One account said that the boy immediately shouted “Mother!” upon seeing her, and that the two embraced. Other accounts state that the boy only began to cry, and quoted Lessie in saying that she couldn’t be certain whether this boy was her son or not.
Yet more accounts state that both Lessie and her husband Percy were unsure, and in fact doubted the boy’s identity.
Similarly, contradictions exist in the accounts of the boy’s first reunion with the Dunbar’s younger son, Alonzo. Some stated that he recognized the baby immediately, called him by his name, and kissed him, but others said that he showed no signs of recognizing his baby brother.
The next day, after being allowed to bathe the boy, Lessie Dunbar said that she’d identified all his moles and scars and was certain that the boy really was her son after all.
They took him back to Opelousas, where he was greeted with much fanfare and a parade celebrating his homecoming.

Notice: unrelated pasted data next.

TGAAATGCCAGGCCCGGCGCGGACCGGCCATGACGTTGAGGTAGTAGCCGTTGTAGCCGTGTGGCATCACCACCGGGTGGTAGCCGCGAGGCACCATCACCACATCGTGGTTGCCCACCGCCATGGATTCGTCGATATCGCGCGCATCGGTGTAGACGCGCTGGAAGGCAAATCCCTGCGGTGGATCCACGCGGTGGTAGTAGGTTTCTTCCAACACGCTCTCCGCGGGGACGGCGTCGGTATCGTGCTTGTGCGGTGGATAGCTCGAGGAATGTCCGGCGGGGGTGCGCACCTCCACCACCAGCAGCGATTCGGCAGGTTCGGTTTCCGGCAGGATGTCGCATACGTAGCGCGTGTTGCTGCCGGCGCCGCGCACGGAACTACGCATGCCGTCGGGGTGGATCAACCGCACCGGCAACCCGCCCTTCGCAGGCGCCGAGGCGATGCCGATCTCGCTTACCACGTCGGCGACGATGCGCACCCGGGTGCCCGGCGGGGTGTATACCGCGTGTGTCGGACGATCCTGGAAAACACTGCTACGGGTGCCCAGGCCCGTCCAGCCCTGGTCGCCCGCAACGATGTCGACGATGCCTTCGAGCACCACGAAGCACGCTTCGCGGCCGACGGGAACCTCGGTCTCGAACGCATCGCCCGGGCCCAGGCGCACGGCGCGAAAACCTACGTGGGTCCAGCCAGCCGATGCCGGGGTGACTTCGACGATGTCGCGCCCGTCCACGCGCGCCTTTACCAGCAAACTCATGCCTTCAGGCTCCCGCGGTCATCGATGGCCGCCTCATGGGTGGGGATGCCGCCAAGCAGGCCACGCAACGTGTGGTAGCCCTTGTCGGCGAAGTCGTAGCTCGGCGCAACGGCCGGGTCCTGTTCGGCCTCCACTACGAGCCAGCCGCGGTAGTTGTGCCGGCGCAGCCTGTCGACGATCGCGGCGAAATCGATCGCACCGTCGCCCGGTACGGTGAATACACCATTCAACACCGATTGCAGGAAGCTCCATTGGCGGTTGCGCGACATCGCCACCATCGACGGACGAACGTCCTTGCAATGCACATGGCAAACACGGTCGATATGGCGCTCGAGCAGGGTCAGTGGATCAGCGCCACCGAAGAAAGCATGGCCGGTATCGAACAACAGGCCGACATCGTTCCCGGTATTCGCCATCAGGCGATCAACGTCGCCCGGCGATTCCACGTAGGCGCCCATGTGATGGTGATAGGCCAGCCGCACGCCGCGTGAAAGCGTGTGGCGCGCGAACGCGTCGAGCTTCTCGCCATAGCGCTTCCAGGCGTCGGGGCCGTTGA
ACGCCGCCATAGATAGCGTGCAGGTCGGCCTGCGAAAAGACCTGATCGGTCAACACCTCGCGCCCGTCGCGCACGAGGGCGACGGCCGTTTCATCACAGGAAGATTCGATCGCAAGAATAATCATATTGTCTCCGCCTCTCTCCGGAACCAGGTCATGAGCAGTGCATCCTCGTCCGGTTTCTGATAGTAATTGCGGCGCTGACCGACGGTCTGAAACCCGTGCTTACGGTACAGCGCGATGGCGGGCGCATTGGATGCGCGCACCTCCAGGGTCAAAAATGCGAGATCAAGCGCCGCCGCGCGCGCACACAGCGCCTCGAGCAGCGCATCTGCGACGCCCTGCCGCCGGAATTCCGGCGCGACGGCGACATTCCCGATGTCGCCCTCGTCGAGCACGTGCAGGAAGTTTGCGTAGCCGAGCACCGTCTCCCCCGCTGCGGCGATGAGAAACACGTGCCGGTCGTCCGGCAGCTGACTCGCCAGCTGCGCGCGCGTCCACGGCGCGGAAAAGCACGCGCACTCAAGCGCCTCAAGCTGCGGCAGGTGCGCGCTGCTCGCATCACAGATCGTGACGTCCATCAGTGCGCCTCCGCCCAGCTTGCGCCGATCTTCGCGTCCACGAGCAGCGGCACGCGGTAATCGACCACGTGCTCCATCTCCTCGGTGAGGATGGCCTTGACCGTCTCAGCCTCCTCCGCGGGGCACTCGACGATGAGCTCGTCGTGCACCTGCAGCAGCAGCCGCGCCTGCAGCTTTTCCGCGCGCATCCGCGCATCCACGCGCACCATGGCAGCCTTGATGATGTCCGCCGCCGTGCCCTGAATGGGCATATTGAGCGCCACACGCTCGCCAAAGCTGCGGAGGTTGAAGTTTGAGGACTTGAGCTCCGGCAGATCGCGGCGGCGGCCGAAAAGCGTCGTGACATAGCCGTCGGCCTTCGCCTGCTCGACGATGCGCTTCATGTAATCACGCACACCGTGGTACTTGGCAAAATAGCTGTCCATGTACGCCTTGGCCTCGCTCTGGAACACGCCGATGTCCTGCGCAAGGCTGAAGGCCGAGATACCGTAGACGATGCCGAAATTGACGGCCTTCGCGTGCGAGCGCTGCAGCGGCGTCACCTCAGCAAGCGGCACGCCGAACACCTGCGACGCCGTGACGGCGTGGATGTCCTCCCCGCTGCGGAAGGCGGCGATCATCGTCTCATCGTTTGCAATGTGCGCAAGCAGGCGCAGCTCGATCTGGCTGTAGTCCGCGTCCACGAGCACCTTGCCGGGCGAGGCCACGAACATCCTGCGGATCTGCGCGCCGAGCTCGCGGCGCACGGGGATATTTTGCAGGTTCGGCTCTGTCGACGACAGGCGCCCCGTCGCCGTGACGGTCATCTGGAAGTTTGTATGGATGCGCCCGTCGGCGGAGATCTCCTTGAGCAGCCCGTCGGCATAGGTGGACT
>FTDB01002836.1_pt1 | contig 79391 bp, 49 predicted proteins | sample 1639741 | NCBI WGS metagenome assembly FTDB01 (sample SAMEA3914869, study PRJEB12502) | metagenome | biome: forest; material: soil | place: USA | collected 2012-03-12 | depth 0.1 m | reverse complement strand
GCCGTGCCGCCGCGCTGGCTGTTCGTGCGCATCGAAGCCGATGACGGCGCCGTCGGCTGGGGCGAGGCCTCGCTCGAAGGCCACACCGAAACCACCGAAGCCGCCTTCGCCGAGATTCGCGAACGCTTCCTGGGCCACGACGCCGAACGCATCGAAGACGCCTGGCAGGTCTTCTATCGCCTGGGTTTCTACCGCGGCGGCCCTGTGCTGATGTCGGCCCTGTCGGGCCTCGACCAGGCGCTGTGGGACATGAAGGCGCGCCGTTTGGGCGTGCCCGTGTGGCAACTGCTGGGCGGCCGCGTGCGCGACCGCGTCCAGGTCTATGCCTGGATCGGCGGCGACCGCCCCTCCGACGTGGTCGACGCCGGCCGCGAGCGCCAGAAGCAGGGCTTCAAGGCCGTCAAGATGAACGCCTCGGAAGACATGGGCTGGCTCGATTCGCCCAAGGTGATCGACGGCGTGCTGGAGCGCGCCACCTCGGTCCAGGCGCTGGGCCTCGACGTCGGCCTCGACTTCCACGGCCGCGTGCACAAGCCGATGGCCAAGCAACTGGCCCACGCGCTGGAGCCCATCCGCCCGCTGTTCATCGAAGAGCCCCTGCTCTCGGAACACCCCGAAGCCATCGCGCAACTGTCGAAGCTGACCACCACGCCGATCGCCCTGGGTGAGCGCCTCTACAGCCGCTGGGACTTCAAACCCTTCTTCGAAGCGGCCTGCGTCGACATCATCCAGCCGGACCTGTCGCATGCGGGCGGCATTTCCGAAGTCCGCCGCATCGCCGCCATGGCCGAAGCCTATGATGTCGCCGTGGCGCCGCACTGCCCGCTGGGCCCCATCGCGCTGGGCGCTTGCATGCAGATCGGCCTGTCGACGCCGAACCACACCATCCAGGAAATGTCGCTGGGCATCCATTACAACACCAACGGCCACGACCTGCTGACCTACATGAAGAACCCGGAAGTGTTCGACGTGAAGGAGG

Shortly after the Dunbars returned to Louisiana, Julia Anderson arrived from North Carolina to support William Cantwell Walters’ claims that the boy found with him was actually her son, Bruce. Julia was unmarried and worked as a field hand for Walters’ family.
According to her, she’d allowed Walters to take Bruce on what was supposed to be a two-day-trip to visit another member of Walters’ family. It’s unclear how long Walters actually kept the boy, but there are accounts of Julia very clearly asserting that she had NOT given Walters custody of her child or consented to the trip being more than a few days.
Julia was presented with five different boys that were approximately the same age as her son, including the boy who had been claimed by the Dunbars as Bobby. When that boy was presented to her, there are no accounts indicating that he recognized her.